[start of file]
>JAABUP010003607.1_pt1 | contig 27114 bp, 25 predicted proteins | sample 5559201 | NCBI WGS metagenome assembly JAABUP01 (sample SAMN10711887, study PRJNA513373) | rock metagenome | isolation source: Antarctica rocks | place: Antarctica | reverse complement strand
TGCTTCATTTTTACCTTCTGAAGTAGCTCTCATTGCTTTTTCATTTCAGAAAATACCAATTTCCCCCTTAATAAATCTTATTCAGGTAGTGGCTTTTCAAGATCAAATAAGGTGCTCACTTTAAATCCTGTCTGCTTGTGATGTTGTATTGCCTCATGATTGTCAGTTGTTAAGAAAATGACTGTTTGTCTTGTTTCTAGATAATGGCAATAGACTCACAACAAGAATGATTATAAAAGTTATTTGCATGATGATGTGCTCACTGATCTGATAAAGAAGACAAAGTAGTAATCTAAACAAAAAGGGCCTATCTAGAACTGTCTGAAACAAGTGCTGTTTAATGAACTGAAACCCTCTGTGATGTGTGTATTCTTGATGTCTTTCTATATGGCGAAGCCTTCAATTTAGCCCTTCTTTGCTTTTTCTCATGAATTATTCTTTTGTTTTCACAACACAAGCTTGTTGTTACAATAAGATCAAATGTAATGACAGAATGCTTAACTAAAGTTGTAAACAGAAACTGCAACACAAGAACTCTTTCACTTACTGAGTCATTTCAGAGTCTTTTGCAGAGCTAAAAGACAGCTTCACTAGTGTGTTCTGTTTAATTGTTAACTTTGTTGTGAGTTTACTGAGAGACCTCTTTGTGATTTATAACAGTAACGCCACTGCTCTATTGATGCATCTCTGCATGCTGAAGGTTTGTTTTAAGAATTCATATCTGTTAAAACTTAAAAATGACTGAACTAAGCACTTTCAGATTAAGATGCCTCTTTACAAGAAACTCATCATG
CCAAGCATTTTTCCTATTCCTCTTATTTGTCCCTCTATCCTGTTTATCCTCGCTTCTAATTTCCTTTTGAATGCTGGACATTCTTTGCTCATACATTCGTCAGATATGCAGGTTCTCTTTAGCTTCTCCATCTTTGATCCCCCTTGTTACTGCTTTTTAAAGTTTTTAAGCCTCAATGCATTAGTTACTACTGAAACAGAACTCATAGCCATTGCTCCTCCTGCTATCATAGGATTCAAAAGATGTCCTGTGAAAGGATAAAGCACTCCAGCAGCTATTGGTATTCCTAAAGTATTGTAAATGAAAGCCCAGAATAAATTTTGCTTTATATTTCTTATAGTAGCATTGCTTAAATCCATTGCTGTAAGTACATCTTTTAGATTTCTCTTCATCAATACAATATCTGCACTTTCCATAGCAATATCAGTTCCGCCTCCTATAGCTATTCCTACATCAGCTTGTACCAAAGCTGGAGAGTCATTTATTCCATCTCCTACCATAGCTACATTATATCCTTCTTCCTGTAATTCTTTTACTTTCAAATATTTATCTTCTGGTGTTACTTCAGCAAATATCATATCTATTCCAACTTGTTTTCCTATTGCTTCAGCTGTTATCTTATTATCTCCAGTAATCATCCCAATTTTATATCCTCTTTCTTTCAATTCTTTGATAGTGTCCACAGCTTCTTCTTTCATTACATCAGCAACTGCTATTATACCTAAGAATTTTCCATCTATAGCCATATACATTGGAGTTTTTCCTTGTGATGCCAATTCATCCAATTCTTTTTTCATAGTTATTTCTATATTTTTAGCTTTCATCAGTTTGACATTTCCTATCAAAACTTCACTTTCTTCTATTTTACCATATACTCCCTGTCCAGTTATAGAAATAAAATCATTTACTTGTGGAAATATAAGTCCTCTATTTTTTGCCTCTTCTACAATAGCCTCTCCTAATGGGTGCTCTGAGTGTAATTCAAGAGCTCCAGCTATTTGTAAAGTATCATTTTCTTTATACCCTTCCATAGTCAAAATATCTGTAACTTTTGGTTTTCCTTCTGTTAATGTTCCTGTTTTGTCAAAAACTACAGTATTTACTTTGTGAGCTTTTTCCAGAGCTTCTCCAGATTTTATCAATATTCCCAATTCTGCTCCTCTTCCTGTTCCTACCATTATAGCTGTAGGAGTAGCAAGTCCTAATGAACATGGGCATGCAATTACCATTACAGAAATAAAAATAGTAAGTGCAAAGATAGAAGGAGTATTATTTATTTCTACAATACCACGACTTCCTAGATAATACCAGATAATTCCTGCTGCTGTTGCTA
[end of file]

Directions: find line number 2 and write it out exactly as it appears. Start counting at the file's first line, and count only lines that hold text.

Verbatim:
TGCTTCATTTTTACCTTCTGAAGTAGCTCTCATTGCTTTTTCATTTCAGAAAATACCAATTTCCCCCTTAATAAATCTTATTCAGGTAGTGGCTTTTCAAGATCAAATAAGGTGCTCACTTTAAATCCTGTCTGCTTGTGATGTTGTATTGCCTCATGATTGTCAGTTGTTAAGAAAATGACTGTTTGTCTTGTTTCTAGATAATGGCAATAGACTCACAACAAGAATGATTATAAAAGTTATTTGCATGATGATGTGCTCACTGATCTGATAAAGAAGACAAAGTAGTAATCTAAACAAAAAGGGCCTATCTAGAACTGTCTGAAACAAGTGCTGTTTAATGAACTGAAACCCTCTGTGATGTGTGTATTCTTGATGTCTTTCTATATGGCGAAGCCTTCAATTTAGCCCTTCTTTGCTTTTTCTCATGAATTATTCTTTTGTTTTCACAACACAAGCTTGTTGTTACAATAAGATCAAATGTAATGACAGAATGCTTAACTAAAGTTGTAAACAGAAACTGCAACACAAGAACTCTTTCACTTACTGAGTCATTTCAGAGTCTTTTGCAGAGCTAAAAGACAGCTTCACTAGTGTGTTCTGTTTAATTGTTAACTTTGTTGTGAGTTTACTGAGAGACCTCTTTGTGATTTATAACAGTAACGCCACTGCTCTATTGATGCATCTCTGCATGCTGAAGGTTTGTTTTAAGAATTCATATCTGTTAAAACTTAAAAATGACTGAACTAAGCACTTTCAGATTAAGATGCCTCTTTACAAGAAACTCATCATG